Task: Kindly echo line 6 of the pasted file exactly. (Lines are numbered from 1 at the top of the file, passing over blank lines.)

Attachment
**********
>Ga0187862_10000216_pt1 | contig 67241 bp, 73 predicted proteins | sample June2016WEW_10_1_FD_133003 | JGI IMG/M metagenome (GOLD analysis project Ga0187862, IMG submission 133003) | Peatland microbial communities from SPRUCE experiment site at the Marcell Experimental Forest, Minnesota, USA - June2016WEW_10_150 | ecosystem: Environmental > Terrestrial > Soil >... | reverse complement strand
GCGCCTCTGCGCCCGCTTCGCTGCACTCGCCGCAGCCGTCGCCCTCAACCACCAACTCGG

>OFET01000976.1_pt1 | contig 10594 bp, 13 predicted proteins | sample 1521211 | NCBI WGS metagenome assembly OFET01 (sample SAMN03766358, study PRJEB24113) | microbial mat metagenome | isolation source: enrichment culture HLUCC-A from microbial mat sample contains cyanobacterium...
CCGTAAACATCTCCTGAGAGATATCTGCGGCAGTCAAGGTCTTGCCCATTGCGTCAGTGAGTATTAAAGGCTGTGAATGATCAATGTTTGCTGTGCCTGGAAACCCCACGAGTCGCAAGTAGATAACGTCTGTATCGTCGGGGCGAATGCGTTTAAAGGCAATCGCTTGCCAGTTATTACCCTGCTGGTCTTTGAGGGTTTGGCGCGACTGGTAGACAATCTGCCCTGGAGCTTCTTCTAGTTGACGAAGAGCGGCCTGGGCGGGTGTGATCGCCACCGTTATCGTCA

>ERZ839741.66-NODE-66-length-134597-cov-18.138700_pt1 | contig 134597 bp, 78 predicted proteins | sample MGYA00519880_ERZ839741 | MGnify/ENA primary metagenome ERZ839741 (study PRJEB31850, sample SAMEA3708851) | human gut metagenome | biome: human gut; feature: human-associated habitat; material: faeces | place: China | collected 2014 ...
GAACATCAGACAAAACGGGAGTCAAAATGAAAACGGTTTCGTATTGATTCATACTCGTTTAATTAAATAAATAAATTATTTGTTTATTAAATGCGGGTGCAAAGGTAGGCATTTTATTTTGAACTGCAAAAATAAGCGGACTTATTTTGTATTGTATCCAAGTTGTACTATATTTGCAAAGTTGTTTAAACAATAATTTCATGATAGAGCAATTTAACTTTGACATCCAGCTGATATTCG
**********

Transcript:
GAACATCAGACAAAACGGGAGTCAAAATGAAAACGGTTTCGTATTGATTCATACTCGTTTAATTAAATAAATAAATTATTTGTTTATTAAATGCGGGTGCAAAGGTAGGCATTTTATTTTGAACTGCAAAAATAAGCGGACTTATTTTGTATTGTATCCAAGTTGTACTATATTTGCAAAGTTGTTTAAACAATAATTTCATGATAGAGCAATTTAACTTTGACATCCAGCTGATATTCG